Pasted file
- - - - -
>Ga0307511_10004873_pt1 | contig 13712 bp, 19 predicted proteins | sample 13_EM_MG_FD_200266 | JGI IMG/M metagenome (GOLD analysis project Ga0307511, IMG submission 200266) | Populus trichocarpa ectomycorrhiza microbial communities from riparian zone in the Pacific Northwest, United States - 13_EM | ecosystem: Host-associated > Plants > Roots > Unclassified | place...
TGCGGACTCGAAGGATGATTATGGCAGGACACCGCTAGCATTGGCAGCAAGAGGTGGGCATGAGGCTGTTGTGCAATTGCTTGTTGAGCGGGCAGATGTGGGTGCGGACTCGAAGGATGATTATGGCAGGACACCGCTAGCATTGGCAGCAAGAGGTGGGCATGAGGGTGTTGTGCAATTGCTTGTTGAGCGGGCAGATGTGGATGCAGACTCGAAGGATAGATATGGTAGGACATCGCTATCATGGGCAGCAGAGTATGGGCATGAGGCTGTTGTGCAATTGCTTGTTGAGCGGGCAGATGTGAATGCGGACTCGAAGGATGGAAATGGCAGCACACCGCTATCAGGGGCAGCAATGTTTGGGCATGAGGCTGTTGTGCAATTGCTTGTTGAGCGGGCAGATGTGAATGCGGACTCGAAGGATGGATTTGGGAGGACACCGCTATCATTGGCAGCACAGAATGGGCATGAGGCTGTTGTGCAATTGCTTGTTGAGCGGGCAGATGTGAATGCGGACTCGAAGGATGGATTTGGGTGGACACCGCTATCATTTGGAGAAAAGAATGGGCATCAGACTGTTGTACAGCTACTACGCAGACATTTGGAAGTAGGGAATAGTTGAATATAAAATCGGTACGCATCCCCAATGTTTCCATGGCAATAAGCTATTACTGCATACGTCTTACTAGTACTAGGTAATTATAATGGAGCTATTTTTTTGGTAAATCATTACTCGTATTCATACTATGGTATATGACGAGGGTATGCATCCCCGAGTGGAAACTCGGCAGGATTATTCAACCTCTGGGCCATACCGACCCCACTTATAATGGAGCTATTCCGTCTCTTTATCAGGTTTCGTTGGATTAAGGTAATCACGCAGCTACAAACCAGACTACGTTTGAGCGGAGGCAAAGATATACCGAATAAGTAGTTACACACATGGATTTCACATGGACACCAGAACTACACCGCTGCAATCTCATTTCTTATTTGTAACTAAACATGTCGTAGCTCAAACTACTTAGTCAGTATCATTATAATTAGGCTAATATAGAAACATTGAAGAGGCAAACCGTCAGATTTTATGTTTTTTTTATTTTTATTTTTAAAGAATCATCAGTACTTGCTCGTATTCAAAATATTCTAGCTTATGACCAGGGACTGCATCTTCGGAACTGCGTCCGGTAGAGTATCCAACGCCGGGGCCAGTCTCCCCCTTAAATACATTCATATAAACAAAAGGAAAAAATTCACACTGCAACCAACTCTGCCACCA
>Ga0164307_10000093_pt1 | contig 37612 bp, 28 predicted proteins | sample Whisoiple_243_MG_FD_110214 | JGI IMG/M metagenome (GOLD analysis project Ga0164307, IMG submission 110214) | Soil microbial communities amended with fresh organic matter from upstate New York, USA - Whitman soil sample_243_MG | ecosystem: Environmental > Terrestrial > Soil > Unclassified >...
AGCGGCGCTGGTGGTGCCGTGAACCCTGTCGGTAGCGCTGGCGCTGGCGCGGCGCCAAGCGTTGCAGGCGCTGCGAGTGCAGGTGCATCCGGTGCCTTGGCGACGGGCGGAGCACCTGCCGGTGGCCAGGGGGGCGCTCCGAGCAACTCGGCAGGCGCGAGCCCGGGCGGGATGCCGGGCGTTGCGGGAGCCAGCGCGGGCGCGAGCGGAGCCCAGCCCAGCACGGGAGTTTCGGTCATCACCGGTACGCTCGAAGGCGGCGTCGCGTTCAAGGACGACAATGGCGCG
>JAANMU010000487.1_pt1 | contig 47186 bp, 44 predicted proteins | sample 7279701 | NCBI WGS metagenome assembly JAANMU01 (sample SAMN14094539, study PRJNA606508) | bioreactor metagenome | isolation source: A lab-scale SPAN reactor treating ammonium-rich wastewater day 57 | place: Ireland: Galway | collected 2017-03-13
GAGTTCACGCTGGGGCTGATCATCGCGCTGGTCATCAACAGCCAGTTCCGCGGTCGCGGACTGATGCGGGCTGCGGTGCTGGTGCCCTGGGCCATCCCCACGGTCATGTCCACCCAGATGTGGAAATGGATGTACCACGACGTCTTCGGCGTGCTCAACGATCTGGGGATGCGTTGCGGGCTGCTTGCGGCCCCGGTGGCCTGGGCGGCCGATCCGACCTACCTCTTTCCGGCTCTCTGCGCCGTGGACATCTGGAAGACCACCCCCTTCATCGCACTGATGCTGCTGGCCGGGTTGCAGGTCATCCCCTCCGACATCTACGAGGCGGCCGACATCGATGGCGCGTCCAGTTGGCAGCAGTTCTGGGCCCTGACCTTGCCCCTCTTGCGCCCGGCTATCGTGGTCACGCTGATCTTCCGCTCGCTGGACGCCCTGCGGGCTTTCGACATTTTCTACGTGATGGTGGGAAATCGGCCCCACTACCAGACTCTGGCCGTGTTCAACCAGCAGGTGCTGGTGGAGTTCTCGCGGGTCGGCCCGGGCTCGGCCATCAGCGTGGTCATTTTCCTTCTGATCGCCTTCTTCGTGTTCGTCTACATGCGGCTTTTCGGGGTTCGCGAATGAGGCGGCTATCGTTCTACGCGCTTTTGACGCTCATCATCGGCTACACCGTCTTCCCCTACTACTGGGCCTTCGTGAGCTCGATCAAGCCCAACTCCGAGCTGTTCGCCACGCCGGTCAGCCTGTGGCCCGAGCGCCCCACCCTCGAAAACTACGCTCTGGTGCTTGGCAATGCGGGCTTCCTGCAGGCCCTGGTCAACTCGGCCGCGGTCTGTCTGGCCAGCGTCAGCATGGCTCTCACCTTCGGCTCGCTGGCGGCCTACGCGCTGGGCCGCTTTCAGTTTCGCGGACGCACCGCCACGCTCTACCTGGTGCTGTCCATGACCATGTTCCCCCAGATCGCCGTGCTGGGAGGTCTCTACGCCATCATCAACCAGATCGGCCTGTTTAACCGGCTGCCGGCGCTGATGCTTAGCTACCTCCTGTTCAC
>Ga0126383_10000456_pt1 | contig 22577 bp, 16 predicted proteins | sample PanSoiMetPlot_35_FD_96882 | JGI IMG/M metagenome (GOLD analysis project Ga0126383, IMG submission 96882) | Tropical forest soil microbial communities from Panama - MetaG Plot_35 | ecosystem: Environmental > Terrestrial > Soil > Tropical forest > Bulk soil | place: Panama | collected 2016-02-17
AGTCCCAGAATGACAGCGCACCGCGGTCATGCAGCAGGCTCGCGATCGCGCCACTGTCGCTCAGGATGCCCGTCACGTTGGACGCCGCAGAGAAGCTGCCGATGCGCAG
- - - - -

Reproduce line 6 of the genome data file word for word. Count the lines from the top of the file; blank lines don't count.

GAGTTCACGCTGGGGCTGATCATCGCGCTGGTCATCAACAGCCAGTTCCGCGGTCGCGGACTGATGCGGGCTGCGGTGCTGGTGCCCTGGGCCATCCCCACGGTCATGTCCACCCAGATGTGGAAATGGATGTACCACGACGTCTTCGGCGTGCTCAACGATCTGGGGATGCGTTGCGGGCTGCTTGCGGCCCCGGTGGCCTGGGCGGCCGATCCGACCTACCTCTTTCCGGCTCTCTGCGCCGTGGACATCTGGAAGACCACCCCCTTCATCGCACTGATGCTGCTGGCCGGGTTGCAGGTCATCCCCTCCGACATCTACGAGGCGGCCGACATCGATGGCGCGTCCAGTTGGCAGCAGTTCTGGGCCCTGACCTTGCCCCTCTTGCGCCCGGCTATCGTGGTCACGCTGATCTTCCGCTCGCTGGACGCCCTGCGGGCTTTCGACATTTTCTACGTGATGGTGGGAAATCGGCCCCACTACCAGACTCTGGCCGTGTTCAACCAGCAGGTGCTGGTGGAGTTCTCGCGGGTCGGCCCGGGCTCGGCCATCAGCGTGGTCATTTTCCTTCTGATCGCCTTCTTCGTGTTCGTCTACATGCGGCTTTTCGGGGTTCGCGAATGAGGCGGCTATCGTTCTACGCGCTTTTGACGCTCATCATCGGCTACACCGTCTTCCCCTACTACTGGGCCTTCGTGAGCTCGATCAAGCCCAACTCCGAGCTGTTCGCCACGCCGGTCAGCCTGTGGCCCGAGCGCCCCACCCTCGAAAACTACGCTCTGGTGCTTGGCAATGCGGGCTTCCTGCAGGCCCTGGTCAACTCGGCCGCGGTCTGTCTGGCCAGCGTCAGCATGGCTCTCACCTTCGGCTCGCTGGCGGCCTACGCGCTGGGCCGCTTTCAGTTTCGCGGACGCACCGCCACGCTCTACCTGGTGCTGTCCATGACCATGTTCCCCCAGATCGCCGTGCTGGGAGGTCTCTACGCCATCATCAACCAGATCGGCCTGTTTAACCGGCTGCCGGCGCTGATGCTTAGCTACCTCCTGTTCAC